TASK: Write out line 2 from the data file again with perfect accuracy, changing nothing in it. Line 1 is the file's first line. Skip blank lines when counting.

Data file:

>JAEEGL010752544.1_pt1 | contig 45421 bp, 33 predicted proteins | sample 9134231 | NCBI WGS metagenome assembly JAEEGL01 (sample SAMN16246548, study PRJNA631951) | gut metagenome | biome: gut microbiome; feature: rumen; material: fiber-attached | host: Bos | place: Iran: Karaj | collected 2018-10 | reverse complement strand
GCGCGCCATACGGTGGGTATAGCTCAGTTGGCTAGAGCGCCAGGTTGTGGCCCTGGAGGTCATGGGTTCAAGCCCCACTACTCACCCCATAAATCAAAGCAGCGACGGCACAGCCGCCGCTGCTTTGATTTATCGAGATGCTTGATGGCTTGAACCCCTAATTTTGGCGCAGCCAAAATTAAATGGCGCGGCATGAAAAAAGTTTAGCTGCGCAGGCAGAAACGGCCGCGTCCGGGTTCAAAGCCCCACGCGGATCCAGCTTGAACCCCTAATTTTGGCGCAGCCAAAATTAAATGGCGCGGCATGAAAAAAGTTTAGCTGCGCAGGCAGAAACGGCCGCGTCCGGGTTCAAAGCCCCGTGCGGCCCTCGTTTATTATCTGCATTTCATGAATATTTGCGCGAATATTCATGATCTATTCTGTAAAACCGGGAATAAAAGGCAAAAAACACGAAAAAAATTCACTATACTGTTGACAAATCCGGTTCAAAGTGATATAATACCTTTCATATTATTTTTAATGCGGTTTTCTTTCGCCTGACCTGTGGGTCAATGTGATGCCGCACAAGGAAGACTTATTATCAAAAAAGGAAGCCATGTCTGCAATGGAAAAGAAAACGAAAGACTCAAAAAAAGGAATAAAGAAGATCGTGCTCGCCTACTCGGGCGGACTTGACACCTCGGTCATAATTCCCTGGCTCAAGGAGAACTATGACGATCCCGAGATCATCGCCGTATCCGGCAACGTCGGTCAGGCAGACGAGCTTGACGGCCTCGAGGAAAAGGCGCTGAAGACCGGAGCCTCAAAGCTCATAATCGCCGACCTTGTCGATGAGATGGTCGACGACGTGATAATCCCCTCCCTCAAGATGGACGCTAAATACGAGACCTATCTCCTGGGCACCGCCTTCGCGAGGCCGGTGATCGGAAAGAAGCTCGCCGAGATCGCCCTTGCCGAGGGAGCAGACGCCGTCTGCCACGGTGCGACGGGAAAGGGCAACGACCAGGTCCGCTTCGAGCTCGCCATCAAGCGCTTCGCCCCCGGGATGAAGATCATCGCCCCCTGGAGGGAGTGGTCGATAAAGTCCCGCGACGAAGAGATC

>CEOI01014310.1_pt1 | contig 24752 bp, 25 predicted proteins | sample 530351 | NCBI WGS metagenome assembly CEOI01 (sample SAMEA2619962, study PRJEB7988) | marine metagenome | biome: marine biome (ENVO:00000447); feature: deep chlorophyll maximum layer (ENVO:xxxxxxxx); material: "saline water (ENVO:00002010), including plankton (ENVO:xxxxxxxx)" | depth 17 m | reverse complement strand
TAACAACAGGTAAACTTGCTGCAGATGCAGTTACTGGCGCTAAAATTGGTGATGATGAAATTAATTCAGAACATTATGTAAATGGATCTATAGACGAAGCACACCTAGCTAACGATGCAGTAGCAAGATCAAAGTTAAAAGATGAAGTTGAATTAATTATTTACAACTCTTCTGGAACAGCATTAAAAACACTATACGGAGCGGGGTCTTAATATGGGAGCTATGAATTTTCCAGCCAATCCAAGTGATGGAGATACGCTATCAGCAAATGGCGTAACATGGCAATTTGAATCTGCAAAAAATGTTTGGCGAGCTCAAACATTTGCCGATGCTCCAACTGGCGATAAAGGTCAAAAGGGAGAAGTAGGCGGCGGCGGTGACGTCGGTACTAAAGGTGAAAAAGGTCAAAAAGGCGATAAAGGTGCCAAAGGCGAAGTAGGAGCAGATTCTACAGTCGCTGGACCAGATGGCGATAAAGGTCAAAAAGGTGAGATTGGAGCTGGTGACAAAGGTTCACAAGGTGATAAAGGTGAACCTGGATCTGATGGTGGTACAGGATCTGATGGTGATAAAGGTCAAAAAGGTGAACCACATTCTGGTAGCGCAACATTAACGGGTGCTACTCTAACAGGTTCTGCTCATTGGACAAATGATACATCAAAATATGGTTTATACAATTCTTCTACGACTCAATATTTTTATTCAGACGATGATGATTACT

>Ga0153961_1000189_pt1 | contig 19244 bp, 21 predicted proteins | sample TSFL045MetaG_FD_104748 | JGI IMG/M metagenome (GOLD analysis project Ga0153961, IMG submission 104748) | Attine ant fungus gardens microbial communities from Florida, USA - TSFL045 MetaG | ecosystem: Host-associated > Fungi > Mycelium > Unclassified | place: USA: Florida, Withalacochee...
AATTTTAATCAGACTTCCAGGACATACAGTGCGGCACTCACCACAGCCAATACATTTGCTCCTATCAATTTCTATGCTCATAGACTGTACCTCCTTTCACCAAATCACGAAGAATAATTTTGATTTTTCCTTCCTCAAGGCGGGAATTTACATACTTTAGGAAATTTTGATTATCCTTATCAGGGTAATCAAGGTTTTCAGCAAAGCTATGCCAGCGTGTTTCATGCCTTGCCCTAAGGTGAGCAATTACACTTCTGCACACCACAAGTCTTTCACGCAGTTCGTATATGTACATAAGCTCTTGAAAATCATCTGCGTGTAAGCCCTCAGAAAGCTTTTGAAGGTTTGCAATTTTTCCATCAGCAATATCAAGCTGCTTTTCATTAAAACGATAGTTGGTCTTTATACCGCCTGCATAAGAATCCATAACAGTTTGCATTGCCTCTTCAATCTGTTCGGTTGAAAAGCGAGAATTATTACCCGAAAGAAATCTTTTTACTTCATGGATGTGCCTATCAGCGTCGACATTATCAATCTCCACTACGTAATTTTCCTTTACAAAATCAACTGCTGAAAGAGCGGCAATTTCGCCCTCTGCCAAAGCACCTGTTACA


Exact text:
GCGCGCCATACGGTGGGTATAGCTCAGTTGGCTAGAGCGCCAGGTTGTGGCCCTGGAGGTCATGGGTTCAAGCCCCACTACTCACCCCATAAATCAAAGCAGCGACGGCACAGCCGCCGCTGCTTTGATTTATCGAGATGCTTGATGGCTTGAACCCCTAATTTTGGCGCAGCCAAAATTAAATGGCGCGGCATGAAAAAAGTTTAGCTGCGCAGGCAGAAACGGCCGCGTCCGGGTTCAAAGCCCCACGCGGATCCAGCTTGAACCCCTAATTTTGGCGCAGCCAAAATTAAATGGCGCGGCATGAAAAAAGTTTAGCTGCGCAGGCAGAAACGGCCGCGTCCGGGTTCAAAGCCCCGTGCGGCCCTCGTTTATTATCTGCATTTCATGAATATTTGCGCGAATATTCATGATCTATTCTGTAAAACCGGGAATAAAAGGCAAAAAACACGAAAAAAATTCACTATACTGTTGACAAATCCGGTTCAAAGTGATATAATACCTTTCATATTATTTTTAATGCGGTTTTCTTTCGCCTGACCTGTGGGTCAATGTGATGCCGCACAAGGAAGACTTATTATCAAAAAAGGAAGCCATGTCTGCAATGGAAAAGAAAACGAAAGACTCAAAAAAAGGAATAAAGAAGATCGTGCTCGCCTACTCGGGCGGACTTGACACCTCGGTCATAATTCCCTGGCTCAAGGAGAACTATGACGATCCCGAGATCATCGCCGTATCCGGCAACGTCGGTCAGGCAGACGAGCTTGACGGCCTCGAGGAAAAGGCGCTGAAGACCGGAGCCTCAAAGCTCATAATCGCCGACCTTGTCGATGAGATGGTCGACGACGTGATAATCCCCTCCCTCAAGATGGACGCTAAATACGAGACCTATCTCCTGGGCACCGCCTTCGCGAGGCCGGTGATCGGAAAGAAGCTCGCCGAGATCGCCCTTGCCGAGGGAGCAGACGCCGTCTGCCACGGTGCGACGGGAAAGGGCAACGACCAGGTCCGCTTCGAGCTCGCCATCAAGCGCTTCGCCCCCGGGATGAAGATCATCGCCCCCTGGAGGGAGTGGTCGATAAAGTCCCGCGACGAAGAGATC